The process of creating the NAP has been intensive — the steering committee has held weekly meetings since the beginning of March 2014. Early on, we agreed the Action Plan should address three of the OGP’s grand challenges: increasing public integrity, more effective management of public resources, and improving corporate accountability. Among the core commitments our Action Plan makes are: developing a public integrity policy; increasing visibility of performance contracts; performing subsequent assessments of key government institutions; and operationalizing the single treasury account by the Ministry of Finance and Economic Development to improve accountability and management of government accounts.
Getting the Word Out to Citizens
We presented the commitments to citizens in the fourteen electoral districts of Sierra Leone and also to those living in the diaspora, for critical assessment, analysis, and input. The OGI raised awareness at the district-level, highlighting the concept, essence, and benefits of the OGP. The national steering committee also conducted robust media outreach, with members appearing on many widely distributed radio and television programmes to acquaint the general public with the OGP, the NAP process, and the commitments. This highly inclusive and participatory process led to this week’s endorsement by citizens of the Action Plan, which the Sierra Leone government must now live up to.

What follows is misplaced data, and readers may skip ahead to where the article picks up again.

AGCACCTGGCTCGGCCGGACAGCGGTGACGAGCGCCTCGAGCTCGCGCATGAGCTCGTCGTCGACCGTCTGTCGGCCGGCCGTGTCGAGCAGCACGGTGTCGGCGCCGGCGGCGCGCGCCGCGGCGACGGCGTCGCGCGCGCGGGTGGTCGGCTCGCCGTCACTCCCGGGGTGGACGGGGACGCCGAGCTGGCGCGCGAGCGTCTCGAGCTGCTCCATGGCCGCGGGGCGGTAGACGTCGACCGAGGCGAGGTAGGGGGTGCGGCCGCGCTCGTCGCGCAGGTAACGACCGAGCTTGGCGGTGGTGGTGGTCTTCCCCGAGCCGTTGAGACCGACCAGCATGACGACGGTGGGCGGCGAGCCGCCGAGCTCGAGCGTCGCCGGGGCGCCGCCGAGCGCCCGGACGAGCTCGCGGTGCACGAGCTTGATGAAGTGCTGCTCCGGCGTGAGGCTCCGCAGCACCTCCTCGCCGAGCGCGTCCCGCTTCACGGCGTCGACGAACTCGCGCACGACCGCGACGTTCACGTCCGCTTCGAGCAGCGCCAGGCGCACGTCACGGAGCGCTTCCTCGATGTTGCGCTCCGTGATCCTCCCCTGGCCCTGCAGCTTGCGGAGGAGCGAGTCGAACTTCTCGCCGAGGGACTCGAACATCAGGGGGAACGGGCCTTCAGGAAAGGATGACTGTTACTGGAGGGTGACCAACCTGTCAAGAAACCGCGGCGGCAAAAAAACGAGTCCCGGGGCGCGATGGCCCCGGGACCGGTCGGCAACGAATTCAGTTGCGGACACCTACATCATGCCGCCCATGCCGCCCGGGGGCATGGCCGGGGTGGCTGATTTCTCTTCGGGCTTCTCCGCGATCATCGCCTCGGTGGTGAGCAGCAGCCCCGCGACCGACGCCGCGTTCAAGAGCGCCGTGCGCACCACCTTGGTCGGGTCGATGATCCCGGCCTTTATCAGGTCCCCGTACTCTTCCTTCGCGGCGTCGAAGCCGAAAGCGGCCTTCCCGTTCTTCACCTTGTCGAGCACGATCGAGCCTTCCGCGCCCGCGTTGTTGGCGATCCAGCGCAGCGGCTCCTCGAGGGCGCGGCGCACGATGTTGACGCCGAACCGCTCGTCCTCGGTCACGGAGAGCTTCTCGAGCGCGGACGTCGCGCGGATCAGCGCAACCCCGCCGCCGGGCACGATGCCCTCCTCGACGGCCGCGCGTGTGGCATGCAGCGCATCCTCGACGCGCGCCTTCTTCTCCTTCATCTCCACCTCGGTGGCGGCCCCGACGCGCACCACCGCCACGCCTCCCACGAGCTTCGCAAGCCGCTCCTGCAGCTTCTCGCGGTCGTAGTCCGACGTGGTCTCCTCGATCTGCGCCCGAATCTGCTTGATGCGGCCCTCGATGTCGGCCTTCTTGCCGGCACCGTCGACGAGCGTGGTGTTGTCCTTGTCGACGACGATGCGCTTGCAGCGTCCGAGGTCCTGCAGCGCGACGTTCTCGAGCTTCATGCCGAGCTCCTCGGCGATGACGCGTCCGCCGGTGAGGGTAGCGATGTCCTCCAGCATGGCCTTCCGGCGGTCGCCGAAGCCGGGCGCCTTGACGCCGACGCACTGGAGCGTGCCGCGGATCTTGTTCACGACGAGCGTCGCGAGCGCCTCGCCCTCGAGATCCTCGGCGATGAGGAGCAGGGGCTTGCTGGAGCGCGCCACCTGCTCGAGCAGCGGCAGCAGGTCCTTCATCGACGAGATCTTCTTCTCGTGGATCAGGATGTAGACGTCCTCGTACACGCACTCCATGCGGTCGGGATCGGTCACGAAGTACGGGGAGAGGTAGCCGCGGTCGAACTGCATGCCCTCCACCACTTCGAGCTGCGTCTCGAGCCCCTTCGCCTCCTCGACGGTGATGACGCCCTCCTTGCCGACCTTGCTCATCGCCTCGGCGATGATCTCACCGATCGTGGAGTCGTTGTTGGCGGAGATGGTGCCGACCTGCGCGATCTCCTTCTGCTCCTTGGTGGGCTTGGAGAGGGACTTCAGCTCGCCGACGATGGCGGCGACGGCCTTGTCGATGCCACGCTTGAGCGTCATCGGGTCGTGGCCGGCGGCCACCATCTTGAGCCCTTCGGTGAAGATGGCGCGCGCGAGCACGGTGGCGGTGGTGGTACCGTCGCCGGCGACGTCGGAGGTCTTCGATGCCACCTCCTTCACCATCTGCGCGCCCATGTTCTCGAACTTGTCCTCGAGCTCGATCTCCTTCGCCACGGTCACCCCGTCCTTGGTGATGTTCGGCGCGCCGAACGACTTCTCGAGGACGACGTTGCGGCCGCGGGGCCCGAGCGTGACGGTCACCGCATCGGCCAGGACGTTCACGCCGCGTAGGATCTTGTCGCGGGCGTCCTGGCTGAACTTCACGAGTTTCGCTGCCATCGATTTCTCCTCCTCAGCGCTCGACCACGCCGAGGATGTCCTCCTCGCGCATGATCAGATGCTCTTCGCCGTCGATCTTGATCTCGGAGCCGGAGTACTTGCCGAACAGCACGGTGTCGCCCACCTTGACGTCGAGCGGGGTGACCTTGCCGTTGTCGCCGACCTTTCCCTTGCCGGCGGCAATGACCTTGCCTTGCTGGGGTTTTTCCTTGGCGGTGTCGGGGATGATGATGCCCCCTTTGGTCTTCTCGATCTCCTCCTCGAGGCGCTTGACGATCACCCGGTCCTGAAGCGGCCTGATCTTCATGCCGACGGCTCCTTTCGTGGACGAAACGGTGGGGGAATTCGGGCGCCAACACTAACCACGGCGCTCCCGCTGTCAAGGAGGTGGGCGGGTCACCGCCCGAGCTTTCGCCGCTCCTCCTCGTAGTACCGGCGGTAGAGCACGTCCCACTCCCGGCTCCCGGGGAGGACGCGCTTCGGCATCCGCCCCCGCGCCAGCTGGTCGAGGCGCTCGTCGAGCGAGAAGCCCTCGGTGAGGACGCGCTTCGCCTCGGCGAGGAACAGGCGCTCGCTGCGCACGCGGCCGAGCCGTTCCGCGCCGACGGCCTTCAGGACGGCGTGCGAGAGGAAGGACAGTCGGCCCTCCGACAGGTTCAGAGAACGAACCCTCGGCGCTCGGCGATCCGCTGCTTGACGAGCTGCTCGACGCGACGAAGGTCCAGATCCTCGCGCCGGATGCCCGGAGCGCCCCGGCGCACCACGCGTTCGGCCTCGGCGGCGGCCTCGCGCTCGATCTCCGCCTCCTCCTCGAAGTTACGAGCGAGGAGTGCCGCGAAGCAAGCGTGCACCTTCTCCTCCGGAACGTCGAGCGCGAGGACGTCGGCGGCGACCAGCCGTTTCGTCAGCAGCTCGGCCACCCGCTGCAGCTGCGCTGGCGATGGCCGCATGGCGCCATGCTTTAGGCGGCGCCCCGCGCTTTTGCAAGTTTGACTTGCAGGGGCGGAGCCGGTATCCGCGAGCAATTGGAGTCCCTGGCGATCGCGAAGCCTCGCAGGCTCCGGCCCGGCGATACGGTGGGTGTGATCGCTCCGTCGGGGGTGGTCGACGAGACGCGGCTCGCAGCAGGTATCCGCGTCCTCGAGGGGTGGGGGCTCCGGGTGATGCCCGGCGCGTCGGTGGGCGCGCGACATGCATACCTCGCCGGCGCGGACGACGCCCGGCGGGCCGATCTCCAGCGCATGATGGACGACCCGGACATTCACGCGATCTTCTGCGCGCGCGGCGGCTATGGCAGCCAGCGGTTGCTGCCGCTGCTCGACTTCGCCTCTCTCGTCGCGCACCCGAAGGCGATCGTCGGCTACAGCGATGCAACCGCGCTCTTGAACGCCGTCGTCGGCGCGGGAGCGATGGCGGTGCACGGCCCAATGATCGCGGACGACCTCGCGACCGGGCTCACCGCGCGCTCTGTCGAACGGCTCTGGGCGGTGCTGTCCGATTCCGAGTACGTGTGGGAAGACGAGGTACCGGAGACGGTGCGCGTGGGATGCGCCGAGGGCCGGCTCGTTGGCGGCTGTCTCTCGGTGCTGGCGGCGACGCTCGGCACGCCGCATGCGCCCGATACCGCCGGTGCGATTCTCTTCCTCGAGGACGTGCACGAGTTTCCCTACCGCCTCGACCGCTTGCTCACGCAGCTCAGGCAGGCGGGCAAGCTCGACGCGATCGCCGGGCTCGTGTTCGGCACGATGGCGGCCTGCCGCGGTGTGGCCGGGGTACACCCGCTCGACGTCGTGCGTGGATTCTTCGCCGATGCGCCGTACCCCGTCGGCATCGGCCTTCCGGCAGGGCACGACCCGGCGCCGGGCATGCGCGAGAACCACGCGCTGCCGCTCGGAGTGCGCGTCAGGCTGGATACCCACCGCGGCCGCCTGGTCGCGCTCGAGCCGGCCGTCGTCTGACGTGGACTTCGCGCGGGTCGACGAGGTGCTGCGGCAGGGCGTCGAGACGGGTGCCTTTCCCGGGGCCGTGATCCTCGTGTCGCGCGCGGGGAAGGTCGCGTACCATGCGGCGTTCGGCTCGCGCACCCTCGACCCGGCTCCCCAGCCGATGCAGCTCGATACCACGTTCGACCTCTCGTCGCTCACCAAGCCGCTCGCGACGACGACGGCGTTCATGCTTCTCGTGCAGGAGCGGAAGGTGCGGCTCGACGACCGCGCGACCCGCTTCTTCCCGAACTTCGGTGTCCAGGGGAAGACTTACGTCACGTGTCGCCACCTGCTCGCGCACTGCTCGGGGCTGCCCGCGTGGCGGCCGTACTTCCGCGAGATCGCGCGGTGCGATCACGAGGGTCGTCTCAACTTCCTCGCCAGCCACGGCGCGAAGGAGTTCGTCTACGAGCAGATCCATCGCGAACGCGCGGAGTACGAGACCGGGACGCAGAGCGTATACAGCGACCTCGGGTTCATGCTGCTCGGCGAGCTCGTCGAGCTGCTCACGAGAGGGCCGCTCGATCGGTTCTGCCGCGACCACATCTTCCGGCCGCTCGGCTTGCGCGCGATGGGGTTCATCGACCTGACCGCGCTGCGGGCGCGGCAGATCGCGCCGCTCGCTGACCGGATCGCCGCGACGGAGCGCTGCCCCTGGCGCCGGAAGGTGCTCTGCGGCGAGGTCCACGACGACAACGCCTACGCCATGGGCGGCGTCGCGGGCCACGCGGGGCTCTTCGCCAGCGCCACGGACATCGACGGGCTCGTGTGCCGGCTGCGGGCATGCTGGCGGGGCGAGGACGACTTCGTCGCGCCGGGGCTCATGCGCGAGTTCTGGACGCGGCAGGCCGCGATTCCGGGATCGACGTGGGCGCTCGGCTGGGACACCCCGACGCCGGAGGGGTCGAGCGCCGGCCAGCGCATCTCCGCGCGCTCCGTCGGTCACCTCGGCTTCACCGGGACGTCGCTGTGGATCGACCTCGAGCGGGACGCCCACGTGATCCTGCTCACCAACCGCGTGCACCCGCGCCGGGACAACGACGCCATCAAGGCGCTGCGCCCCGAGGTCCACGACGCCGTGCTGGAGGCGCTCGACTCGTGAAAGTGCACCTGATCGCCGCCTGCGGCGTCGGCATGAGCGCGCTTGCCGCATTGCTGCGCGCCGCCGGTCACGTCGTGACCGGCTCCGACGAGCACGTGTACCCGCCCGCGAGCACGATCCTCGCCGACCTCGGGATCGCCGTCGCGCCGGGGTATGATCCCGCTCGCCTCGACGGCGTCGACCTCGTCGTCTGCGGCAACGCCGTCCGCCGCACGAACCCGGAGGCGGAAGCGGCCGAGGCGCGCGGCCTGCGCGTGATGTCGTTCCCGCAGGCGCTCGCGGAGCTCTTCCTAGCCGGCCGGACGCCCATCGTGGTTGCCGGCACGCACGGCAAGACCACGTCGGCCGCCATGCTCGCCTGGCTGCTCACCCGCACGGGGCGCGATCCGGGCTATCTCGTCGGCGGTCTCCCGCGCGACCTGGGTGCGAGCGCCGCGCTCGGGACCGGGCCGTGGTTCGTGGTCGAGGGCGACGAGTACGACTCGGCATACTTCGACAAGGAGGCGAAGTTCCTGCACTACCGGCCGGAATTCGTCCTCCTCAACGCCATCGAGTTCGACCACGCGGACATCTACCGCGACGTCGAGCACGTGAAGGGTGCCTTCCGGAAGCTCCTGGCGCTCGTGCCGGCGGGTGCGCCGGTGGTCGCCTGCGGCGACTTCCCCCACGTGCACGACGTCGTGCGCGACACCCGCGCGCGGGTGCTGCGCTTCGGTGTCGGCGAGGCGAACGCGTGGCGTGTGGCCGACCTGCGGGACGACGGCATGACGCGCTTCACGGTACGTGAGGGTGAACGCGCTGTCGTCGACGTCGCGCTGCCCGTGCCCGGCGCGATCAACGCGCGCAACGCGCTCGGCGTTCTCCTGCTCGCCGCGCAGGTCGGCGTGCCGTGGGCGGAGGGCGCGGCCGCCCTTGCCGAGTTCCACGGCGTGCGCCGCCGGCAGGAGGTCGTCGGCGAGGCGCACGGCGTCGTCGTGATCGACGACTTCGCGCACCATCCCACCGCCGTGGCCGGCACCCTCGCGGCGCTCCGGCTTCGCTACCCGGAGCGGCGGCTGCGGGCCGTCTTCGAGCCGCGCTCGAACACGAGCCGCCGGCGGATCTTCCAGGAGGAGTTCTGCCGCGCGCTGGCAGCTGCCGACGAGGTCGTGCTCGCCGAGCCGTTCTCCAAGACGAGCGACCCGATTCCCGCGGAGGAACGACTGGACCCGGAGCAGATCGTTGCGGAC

With Sierra Leone still emerging from 11 years years of civil war, many of us on the steering committee viewed OGP membership and the commitments in the context of post-conflict reconstruction and peacebuilding. My fellow civil society representatives and I advocated that all of Sierra Leone’s governance and development efforts must seek to include and benefit citizens, especially the rural poor and traditionally vulnerable groups like women, children, youth, and people with disabilities. Consequently, the question we faced on the steering committee was which of the OGP’s 5 “grand challenges” and commitments in the Action Plan would continue to consolidate peace and close the feedback loop with ordinary citizens who have been marginalized from mainstream governance and decision-making as a consequences of the war. Our ultimate goal was to ensure that the Sierra Leone’s resources and opportunities benefit the whole nation.
The Action Plan process allowed civil society and government to build a collaborative relationship that will foster development. Working on set principles, with clear terms of references and timelines provided us new ways to build trust and mend previously adversarial relationships. For all of us, the focus was on delivering the goods for the benefit of all Sierra Leoneans, in support of which the steering committee coined a slogan: “for love of country.” Nonetheless, as we move from Action Plan to implementation, there are challenges to overcome. A major challenge we’ve identified is that all of Sierra Leone’s Ministries, Departments and Agencies (MDAs) are yet to fully commit to actualizing the content of the NAP. For example, a robust Freedom of Information Law is a necessary pillar of OGP membership. Sierra Leone’s FOI Law is very new, and implementing it will take time. In the months to come, President Koroma’s enthusiasm must be translated into efforts to get heads of all MDAs to buy into the commitments and begin to make them a reality.